Help us to tailor your whale watch to compliment classroom programs, in compliance with Massachusetts State Frameworks. Following is a brief introduction to some of our programs developed by our Marine Research and Education Department, humpback whale experts in collaboration with biology teachers from Cape Cod regional schools and other affiliates.
Salt’s Family and Friends
Explore and learn about the marine life beneath our emerald seas with this interactive poster.
Interactive Activities include:
Plankton samples: when requested, a plankton sample will be collected and zooplankton will be magnified and examined.
Blubber glove: learn about blubber and insulation as students compare a bare hand with one in a blubber glove.
Hydrophone: when requested, An underwater microphone can be deployed in calm seas to listen to the sounds of the marine habitat we explore.
Follow our tracks: Computer screens will record and display our movements and cruise track on every whale watch.
Kiosk: Learn about the habitat, the marine life and the history of the waters you will be visiting.
Several field guides, posters and children’s books on marine life are on board all Dolphin Fleet vessels.
Our trained, experienced naturalists (over 90 years of combined experience!) range from researchers to biology school teachers and field guides. Each is capable of creating a program to compliment their classroom curricula.
Since 1975 the Dolphin Fleet, which started the phenomenon of bringing the public to observe whales offshore has pursued a duel mission 1) to provide a stable, reliable platform for scientific research to preserve marine mammals and their habitat and 2) provide a scientifically- based education program for both the general public and, more specially, for school groups on field trips, again with purpose of preserving endangered species and habitat.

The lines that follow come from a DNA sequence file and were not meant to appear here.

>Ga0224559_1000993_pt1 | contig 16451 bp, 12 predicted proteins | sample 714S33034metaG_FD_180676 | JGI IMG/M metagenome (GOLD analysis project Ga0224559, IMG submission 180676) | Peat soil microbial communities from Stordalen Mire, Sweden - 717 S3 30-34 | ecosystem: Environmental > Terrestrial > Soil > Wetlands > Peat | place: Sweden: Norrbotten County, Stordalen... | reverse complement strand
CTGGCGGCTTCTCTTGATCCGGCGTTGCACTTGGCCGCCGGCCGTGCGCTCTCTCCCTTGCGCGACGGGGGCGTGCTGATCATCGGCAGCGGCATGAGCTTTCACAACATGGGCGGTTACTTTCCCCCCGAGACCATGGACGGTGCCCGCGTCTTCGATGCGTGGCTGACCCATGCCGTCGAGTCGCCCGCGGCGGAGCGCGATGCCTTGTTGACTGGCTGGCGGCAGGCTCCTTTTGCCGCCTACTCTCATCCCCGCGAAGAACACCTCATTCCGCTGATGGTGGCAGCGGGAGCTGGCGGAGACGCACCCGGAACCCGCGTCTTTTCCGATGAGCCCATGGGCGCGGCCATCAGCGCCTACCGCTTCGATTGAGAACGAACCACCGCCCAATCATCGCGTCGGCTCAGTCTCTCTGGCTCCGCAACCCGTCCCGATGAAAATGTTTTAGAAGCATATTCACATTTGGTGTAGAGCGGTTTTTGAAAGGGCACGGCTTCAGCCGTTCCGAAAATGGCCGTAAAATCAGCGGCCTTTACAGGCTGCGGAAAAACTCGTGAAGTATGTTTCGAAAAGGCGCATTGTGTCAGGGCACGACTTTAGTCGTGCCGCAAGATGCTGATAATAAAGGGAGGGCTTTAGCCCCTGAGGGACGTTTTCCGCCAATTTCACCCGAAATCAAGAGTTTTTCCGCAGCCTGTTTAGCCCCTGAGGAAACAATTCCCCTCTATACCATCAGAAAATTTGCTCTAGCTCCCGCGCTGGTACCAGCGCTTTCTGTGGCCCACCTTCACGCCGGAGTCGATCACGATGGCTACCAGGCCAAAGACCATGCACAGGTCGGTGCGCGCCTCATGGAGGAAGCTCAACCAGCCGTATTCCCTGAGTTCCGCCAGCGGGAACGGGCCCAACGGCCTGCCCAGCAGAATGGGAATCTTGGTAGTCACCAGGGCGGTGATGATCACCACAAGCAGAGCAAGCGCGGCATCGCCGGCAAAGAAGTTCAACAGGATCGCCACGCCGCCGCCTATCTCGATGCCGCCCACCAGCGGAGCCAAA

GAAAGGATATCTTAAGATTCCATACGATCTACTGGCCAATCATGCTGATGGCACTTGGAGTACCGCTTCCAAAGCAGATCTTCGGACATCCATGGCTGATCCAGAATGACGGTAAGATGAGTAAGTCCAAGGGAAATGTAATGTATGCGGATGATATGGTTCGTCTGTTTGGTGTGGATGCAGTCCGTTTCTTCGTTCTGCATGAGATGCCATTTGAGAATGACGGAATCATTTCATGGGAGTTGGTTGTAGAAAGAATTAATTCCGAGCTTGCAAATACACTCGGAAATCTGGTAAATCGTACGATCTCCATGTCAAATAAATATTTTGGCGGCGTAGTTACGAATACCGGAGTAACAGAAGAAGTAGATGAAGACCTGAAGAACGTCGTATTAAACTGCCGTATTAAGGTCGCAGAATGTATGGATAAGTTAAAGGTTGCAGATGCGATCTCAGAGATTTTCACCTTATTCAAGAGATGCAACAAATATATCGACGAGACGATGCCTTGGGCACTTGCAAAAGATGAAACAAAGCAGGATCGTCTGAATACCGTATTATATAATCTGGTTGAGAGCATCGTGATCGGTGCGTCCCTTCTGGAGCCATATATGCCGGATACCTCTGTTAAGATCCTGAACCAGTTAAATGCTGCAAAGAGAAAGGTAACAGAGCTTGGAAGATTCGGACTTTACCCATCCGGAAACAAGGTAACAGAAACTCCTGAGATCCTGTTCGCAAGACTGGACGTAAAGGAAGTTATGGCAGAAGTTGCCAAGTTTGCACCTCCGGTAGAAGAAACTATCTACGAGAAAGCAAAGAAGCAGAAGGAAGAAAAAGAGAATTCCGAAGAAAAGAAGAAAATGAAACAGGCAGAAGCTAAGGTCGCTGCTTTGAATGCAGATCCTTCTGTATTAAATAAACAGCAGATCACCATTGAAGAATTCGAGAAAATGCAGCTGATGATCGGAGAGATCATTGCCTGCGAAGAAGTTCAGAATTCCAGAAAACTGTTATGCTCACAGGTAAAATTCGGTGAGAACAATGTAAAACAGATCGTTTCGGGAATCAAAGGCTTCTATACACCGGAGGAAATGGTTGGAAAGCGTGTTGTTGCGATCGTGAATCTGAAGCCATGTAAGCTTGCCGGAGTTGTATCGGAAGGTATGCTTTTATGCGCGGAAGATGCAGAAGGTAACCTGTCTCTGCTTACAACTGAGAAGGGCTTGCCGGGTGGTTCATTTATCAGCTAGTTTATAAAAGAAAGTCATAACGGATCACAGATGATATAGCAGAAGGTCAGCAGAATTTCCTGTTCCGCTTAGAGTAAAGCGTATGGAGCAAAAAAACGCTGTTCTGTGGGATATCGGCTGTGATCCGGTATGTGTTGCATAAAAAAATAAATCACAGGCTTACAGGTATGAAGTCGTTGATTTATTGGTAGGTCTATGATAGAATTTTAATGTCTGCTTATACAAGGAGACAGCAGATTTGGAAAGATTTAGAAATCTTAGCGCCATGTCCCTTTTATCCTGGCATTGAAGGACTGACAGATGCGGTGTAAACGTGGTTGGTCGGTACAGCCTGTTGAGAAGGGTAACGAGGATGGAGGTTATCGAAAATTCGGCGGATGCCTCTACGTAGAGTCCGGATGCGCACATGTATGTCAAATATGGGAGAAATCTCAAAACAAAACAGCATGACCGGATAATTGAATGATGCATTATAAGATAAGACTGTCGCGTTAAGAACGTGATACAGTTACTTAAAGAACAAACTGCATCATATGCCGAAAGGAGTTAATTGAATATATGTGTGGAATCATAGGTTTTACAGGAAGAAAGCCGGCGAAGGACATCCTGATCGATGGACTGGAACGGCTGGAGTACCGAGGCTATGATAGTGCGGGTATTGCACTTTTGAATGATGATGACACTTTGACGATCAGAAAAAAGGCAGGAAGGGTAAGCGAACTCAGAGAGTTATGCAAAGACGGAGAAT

Towards the latter goal, the Dolphin Fleet of Provincetown has developed an interactive education program guided by National Science Education Standards. These standards are based on the principles that: science is for all students; learning science is an active process; school science reflects the intellectual and cultural traditions that characterize the practice of contemporary science;and improving science education is part of systemic education reforms.
Adapting the standards to hands-on activities helps to support inquiries while interacting with students, to develop their skills of scientific inquiry and encourage curiosity and openness to new ideas and data. In addition, data forms sent to each school after the whale watch experience extend the learning process from the ocean to the classroom. The Dolphin Fleet web site is constantly updated with new data and provides a valuable resource for field trip follow-up in the classroom and student research.
Following is a summery of the subjects and activities addressed on Dolphin Fleet whalewatch eco-excursions to facilitate the development of abilities necessary to understand and do scientific inquiry. Programs vary in detail and definition for grades K-4, 5-8 and 9-12.
Position and motion of objects:
Glaciers and the geology of Cape Cod Currents and waves: the ocean as a physical and biological system
The characteristic of organisms:
Basic needs of marine organisms from plankton to great whales
Adaptations of marine mammals
Structure and function of marine organisms from plankton to great whales
Life cycles of organisms:
Life cycles of marine plants to the great whales including whale migration
Inherited characteristics and learned characteristics: whale families, their similarities and differences
Science and Technology
Technological design and understanding science and technology:
Data collection on marine mammals and technologies in plankton and marine mammal research: using suitable tools to answer scientific inquiries
How science can be used to promote understanding and protection of marine resources
Science in Personal and Social Perspectives
Characteristics and changes in populations
Factors influencing population increase and decrease in marine mammals
Types of Resources
How the marine environment supports a web of life
Limited resources and conservation
Changes in Environments
Natural and human-induced changes in the marine environment and their potential impacts
History and Nature of Science
How science has influenced our understanding of marine life and how much we have to learn
How science has helped to promote conservation
Science as a career